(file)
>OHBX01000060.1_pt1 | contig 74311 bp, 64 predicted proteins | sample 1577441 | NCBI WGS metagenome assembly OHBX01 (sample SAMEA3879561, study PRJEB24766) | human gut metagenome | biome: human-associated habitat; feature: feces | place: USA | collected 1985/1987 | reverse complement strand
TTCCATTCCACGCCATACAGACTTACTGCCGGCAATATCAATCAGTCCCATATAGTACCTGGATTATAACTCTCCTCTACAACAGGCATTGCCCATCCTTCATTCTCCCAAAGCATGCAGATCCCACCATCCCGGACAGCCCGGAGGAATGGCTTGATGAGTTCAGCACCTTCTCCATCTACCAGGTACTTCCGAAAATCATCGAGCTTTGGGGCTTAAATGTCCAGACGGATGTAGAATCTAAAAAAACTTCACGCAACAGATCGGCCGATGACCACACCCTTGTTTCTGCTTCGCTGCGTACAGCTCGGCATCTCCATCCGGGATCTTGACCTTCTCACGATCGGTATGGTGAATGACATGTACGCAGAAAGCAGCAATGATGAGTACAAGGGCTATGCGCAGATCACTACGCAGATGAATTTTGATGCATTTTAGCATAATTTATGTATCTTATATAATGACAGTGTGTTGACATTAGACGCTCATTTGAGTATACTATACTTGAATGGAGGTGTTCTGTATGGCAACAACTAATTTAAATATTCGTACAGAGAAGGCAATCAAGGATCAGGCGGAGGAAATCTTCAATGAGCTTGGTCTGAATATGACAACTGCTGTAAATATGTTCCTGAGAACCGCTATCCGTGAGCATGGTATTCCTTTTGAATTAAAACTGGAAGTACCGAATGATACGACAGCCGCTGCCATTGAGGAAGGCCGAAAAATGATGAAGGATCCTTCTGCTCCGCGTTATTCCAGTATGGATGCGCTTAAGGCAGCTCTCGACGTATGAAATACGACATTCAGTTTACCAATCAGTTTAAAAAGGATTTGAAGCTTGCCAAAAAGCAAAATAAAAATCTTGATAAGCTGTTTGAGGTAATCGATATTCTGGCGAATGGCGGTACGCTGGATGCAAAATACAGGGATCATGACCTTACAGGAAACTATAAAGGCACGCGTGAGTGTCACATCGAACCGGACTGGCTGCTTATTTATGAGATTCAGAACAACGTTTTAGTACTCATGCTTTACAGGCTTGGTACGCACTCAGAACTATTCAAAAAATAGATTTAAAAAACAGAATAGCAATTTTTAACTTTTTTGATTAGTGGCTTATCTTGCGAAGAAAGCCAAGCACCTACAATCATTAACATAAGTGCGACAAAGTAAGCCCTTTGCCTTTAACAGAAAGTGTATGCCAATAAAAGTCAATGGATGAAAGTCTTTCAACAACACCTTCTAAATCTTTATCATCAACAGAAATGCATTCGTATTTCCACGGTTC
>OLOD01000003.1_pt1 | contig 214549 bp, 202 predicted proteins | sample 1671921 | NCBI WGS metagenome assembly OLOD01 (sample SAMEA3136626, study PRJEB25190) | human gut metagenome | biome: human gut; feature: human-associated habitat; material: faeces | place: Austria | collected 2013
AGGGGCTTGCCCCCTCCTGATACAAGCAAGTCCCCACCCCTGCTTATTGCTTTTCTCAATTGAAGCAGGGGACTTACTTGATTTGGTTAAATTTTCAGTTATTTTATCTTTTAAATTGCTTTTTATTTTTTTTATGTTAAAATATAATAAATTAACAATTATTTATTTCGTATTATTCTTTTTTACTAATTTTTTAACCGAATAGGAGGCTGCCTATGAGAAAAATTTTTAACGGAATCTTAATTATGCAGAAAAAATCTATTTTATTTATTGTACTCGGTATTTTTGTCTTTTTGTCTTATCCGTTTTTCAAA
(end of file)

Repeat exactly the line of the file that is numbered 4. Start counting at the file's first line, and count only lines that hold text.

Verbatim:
AGGGGCTTGCCCCCTCCTGATACAAGCAAGTCCCCACCCCTGCTTATTGCTTTTCTCAATTGAAGCAGGGGACTTACTTGATTTGGTTAAATTTTCAGTTATTTTATCTTTTAAATTGCTTTTTATTTTTTTTATGTTAAAATATAATAAATTAACAATTATTTATTTCGTATTATTCTTTTTTACTAATTTTTTAACCGAATAGGAGGCTGCCTATGAGAAAAATTTTTAACGGAATCTTAATTATGCAGAAAAAATCTATTTTATTTATTGTACTCGGTATTTTTGTCTTTTTGTCTTATCCGTTTTTCAAA